“How long will my drug/alcohol recovery take?”
One Day at a Time
Addiction to drugs or alcohol is a chronic disease, meaning it is an illness that will last for a lifetime. There is no cure for alcoholism or drug addiction. This is why who has achieved long-lasting sobriety refers to themselves as a “recovering” addict or alcoholic, rather than one who has “recovered“.
However, addiction is a disease that can be managed, which means that its progress can be arrested and the effects it has on a person’s life largely controlled.
This is the primary goal of recovery.
This is also why it is referred to as the recovery process. The person battling a drug or alcohol addiction must constantly be vigilant to ensure that they are not slipping back into old attitudes and behaviors that could jeopardize their hard-won sobriety.
The Benefit of Drug and Alcohol Rehabilitation Programs
Learning how to change one’s attitudes behaviors and how to consciously avoid the people, places, and things that contribute to drug and/or alcohol use is not something that an addict or alcoholic typically picks up on their own.
These are acquired skills that must be taught and practiced, and the person in recovery gains these skills when they participate in a structured alcohol or drug rehabilitation program run by trained professionals.
Although recovery is a highly individualized process and a person’s road to sobriety depends upon their own specific drug usage history and circumstances, there are general guidelines that can give an approximation of how long their rehab program might need to be.
Some of the information and skills that can be learned at an alcohol/drug rehab facility might include:
- the causes of addiction
- overcoming denial
- stress management
- coping skills
- dealing with dysfunctional emotions
- trauma counseling
- how to recognize “triggers” and high-risk situations
- repairing interpersonal relationships
- treatment for any co-occurring disorders such as depression, anxiety, or PTSD
- relapse prevention
A Commitment of Time
Over time, regular abuse of alcohol or drugs causes changes within the addicted person’s brain. During recovery, it takes also takes time for the brain to return to normal. Rehab is something that should not be rushed through.
- The longer someone stays in rehab, the greater their chances of success become. According to an article in the Los Angeles Times, 35% of people who are in alcohol/drug treatment for less than 90 days will relapse within 12 months, compared to only 17% of those individuals who remained longer than 90 days.
- In another study, individuals who leave treatment sooner than 90 days have a relapse rate virtually identical to those who were only stayed in treatment for one or two days.
Proper treatment for drug and alcohol addiction usually takes the form of a stay in an inpatient residential drug/alcohol treatment facility and then a longer period participating in an outpatient program.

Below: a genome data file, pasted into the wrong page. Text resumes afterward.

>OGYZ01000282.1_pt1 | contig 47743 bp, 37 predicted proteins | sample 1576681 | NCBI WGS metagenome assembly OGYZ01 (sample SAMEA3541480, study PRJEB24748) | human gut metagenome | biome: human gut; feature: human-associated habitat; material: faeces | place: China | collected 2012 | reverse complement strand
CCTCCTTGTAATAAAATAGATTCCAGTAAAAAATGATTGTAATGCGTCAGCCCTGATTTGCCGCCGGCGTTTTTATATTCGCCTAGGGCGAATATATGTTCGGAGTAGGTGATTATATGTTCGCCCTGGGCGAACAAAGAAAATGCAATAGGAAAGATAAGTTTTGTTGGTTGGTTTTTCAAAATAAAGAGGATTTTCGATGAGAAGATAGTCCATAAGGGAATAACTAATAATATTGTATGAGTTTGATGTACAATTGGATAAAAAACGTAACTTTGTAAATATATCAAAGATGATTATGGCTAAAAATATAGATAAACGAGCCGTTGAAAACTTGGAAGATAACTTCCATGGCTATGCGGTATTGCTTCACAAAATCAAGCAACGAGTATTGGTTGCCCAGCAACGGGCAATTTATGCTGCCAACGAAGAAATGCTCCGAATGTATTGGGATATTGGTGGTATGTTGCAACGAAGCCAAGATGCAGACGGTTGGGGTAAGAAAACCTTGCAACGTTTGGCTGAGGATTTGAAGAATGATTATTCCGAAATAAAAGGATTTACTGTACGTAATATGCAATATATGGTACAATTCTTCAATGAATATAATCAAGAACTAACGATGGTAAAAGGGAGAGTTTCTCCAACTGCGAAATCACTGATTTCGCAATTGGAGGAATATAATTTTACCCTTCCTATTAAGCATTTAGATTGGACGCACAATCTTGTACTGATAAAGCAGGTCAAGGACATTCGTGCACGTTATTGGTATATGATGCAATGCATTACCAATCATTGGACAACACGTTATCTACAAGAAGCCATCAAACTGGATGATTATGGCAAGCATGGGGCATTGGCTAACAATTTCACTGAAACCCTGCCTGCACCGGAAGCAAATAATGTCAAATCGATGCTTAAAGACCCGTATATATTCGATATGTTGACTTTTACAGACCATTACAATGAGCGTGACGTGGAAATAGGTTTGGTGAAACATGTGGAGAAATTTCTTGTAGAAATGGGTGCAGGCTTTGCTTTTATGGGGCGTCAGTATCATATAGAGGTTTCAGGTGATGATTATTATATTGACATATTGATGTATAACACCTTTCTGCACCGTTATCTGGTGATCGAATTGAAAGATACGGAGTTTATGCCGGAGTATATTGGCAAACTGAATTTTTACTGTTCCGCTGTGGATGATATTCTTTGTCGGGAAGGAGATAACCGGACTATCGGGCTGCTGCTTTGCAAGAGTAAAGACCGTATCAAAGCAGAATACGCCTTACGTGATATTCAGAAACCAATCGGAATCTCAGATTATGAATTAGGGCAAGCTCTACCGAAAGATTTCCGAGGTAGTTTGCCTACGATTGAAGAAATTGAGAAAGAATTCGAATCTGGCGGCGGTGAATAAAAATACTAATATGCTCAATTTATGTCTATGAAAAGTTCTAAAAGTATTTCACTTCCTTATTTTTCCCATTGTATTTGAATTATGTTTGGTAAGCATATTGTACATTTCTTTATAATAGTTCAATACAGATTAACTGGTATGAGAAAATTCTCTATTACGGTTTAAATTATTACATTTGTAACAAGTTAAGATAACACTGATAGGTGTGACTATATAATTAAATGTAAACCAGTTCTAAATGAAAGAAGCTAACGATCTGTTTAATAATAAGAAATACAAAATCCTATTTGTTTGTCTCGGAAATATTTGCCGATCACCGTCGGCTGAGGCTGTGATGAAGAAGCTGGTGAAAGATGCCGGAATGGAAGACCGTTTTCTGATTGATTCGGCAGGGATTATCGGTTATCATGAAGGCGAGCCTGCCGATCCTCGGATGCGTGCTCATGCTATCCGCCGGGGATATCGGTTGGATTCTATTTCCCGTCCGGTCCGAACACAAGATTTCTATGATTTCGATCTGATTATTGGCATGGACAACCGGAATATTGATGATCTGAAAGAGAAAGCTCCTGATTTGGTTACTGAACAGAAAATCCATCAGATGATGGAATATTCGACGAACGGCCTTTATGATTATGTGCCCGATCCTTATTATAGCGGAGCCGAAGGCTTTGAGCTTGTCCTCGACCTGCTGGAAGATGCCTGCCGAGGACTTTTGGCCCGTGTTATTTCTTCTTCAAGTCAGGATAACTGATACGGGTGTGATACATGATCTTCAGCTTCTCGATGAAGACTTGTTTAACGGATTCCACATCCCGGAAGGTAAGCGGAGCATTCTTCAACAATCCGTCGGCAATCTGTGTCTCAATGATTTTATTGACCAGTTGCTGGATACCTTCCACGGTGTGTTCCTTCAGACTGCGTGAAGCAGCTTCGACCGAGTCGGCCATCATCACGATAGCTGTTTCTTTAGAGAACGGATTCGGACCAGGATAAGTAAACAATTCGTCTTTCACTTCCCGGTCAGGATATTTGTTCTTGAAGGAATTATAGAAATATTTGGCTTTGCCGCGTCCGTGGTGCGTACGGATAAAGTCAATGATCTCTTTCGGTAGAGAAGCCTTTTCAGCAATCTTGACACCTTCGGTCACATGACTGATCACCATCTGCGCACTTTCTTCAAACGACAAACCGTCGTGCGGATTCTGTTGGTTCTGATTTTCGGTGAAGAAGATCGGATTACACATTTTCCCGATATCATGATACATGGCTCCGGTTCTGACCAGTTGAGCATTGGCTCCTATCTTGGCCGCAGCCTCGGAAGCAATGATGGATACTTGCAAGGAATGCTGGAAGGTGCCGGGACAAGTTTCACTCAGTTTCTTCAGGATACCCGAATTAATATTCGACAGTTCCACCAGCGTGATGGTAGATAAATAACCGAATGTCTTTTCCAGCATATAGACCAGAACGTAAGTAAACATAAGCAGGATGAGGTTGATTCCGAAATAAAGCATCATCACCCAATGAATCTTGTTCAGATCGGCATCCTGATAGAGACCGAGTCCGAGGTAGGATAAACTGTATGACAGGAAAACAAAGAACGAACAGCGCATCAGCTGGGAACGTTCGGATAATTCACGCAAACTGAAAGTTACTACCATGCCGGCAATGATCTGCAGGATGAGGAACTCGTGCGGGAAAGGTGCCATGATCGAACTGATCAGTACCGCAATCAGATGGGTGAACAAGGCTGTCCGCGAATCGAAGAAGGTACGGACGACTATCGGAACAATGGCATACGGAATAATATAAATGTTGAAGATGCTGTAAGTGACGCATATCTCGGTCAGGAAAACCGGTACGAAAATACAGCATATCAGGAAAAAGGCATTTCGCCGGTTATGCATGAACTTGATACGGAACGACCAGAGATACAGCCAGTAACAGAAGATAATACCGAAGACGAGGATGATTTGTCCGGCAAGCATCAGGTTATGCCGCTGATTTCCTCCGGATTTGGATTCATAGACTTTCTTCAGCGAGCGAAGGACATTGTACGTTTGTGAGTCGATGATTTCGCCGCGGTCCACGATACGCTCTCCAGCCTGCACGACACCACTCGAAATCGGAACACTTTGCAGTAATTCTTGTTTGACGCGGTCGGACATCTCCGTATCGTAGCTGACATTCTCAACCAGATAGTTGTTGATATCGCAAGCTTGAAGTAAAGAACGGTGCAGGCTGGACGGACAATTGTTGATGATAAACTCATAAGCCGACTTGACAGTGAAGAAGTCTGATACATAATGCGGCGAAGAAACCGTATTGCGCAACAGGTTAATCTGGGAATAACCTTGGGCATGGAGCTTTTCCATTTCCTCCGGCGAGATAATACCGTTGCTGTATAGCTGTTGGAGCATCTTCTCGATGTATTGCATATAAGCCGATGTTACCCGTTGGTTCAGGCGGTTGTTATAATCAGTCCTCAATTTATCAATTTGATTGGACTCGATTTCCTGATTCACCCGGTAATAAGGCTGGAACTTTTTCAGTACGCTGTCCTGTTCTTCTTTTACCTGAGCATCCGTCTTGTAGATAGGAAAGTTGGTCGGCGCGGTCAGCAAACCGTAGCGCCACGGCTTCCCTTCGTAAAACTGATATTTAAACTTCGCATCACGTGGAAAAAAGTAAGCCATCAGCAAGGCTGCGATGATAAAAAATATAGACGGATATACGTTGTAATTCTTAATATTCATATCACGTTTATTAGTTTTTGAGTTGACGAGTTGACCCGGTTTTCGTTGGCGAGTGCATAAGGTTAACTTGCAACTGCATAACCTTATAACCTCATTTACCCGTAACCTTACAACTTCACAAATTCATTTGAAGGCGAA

According to the Alcohol Drug Abuse and Resource Center, the average length of inpatient treatment is 28 days, with the remainder of treatment being done on an outpatient basis.
In severe cases, inpatient treatment can be up to six months, with outpatient therapy continuing for two years.
The Drug of Choice Plays a Role
Different abused substances differ in the severity of addiction that they cause. This is important because before a true recovery can begin, the addicted person must first be freed from the worst of the physical compunction to use/drink. As long as they are under the physical control of their drug of choice, their mind cannot be clear enough to receive the message of recovery.
This process of purging the body from the drug/alcohol is known as “detoxification”, or “detox” for short. Ideally, this process occurs in the safe confines of a professional drug/alcohol detox facility, monitored and supervised by trained medical personnel.
The staff at the alcohol/drug detox facility has the duty to ensure that the person is as safe and as comfortable as possible when they started experiencing withdrawal symptoms from their drug of choice.
Approximate average lengths of the detox process for typically-abused substances are:
- Alcohol – 7-10 days – Alcohol withdrawal should ALWAYS be medically-supervised
- Benzodiazepines – The “tapering-off” detox process can take up to 10 weeks, or a medication-assisted “rapid detox” can be completed in approximately one week. Benzodiazepine withdrawal should ALWAYS be medically-supervised.
- Heroin/prescription opiates – 7-10 days of detox for the worst withdrawal symptoms, often followed by 3-6 months of medical supervision, usually with methadone replacement
- Cocaine – approximately one week, although cravings may return during the second week
- Methamphetamines – approximately 2 weeks. One of the prolonged withdrawal symptoms is “amphetamine psychosis” which resembles schizophrenia and can last up to six months. Post-acute withdrawal from methamphetamines may linger for up to a year.
Every person’s journey to recovery is their own. The methods used and the steps taken by one person will not necessarily work 100 % of the time for 100 % of other people.
In recovery, the goal is not to mark off a checklist and get it over with as fast as possible. That approach is doomed to failure.
The true goals of recovery are to get sober, to heal, and to acquire the tools and strategies needed to successfully battle the disease of addiction one day at a time.
Don’t worry about how long drug and alcohol rehabilitation will take you. Any time you devote to your recovery is not lost – it is instead well spent, as an investment in your future.